The first season of Wednesday has been a major hit for Netflix, so it’s no surprise that the streamer is pushing full speed ahead on production for season 2, this time with series star Jenna Ortega on board as a producer. While on the red carpet for the delayed ceremony of the 2023 Emmy awards, Ortega gave fans a hint of what they could expect in the upcoming season.
One of the most notable tidbits from Ortega was that each episode of Wednesday season 2 “feels like a movie” and that “everything is bigger” and “a lot more action-packed.” While Ortega herself doesn’t bring up Stranger Things, it’s hard not to think of Netflix’s other major teen horror series and its recent attempt at a bigger and more action-packed season.
The most recent season, Stranger Things 4, features the series’ longest episodes thus far, with the shortest of the season’s nine episodes being 64 minutes and the longest being nearly two and a half hours. There’s no word on the exact runtime of episodes in Wednesday’s second season, but if each episode “feels like a movie,” there’s a chance we could be getting some beefier episodes and longer runtimes than season 1’s 50 minute average.
Like Stranger Things 4, season 2 of Wednesday is also going to lean “into a little more horror.” Even though the first season of Wednesday did touch on the character’s gothic roots, the series was characterized as a comedy when it was nominated for the 2023 Emmy awards. It’s doubtful that we’ll be saying goodbye entirely to Wednesday’s unique sense of humor, but the stakes will likely be higher than they were last season.
It makes sense for Wednesday to take a page out of Stranger Things’ book, whether intentionally or not. Both series have seen huge success on Netflix, and this wouldn’t be the first time that other series on the streaming service have followed the lead of Stranger Things 4.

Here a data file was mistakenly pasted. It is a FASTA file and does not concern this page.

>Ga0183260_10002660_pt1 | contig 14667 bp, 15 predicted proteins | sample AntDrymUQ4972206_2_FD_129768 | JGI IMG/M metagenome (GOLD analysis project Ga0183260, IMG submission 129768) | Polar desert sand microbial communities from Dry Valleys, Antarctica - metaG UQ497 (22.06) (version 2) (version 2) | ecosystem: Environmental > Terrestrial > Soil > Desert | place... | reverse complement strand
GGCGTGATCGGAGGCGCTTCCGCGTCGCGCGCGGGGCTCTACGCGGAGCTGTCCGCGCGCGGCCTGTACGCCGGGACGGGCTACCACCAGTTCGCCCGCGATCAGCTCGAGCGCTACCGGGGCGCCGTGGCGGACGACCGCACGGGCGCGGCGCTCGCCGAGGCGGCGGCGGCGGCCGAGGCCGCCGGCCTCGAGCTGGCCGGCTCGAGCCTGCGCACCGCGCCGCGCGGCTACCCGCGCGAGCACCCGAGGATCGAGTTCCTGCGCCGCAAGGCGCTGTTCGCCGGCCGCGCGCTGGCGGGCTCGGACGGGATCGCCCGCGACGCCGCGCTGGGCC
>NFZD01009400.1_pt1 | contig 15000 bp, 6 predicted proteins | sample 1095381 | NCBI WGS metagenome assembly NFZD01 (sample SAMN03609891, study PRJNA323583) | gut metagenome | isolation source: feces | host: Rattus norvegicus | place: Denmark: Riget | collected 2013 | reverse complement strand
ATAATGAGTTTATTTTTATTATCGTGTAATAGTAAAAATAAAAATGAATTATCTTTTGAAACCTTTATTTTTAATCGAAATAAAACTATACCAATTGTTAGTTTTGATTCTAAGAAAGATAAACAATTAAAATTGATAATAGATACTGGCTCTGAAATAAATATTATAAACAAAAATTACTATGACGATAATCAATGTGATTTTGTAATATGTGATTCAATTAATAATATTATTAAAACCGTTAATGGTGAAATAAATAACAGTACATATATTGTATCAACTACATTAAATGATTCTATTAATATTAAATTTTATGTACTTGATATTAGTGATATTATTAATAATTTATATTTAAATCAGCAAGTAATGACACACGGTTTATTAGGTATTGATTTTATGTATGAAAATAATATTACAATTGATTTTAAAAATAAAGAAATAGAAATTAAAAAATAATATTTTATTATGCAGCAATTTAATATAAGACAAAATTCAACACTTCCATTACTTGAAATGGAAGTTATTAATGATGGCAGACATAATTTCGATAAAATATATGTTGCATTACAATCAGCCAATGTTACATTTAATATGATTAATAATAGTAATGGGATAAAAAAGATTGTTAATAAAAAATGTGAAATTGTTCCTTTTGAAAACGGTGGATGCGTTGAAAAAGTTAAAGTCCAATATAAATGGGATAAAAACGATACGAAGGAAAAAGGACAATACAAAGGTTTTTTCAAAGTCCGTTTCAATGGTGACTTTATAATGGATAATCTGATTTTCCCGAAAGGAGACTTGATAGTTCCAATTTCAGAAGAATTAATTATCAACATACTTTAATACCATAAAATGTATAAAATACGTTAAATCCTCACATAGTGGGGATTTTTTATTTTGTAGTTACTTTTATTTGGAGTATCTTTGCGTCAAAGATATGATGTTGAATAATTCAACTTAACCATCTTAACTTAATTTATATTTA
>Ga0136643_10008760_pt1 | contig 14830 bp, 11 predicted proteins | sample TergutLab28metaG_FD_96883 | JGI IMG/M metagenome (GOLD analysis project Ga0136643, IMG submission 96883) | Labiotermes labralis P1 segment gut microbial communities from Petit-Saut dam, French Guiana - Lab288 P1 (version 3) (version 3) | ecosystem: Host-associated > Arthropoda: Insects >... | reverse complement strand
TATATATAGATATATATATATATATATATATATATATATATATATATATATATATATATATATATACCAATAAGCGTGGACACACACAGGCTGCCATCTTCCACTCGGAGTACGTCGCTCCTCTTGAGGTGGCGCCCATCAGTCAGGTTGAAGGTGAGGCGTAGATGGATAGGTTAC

However, Wednesday shouldn’t follow too closely in Stranger Things’ footsteps. Stranger Things 4 may have succeeded in bringing a larger, more spectacular season to fans than they have before, but in doing so they missed a lot of what people love about the series. Raised stakes are important for character growth, but not at the expense of the heart and soul of the show.
Calling Stranger Things a teen drama may be a bit of a stretch, especially with how young the main characters were when the series began. But, at the same time, the first few seasons of the show were fairly consistent about balancing its terrifying creatures and horrific moments with the core cast’s youthful energy. Their fears about Demogorgons and the Upside Down were balanced with their anxieties about growing up and the drama over who likes who.
Ortega has been vocal about her desire for Wednesday to be about more than who her character likes romantically, saying on the red carpet that “being in a love triangle made no sense” for Wednesday. And in a world where so many female characters have been reduced to playing the love-interest or whose importance is only equal to her desire for a man, I wholly support Ortega in her desire to explore her character beyond that. My only ask is that in doing so, the series doesn’t entirely abandon its teen drama roots.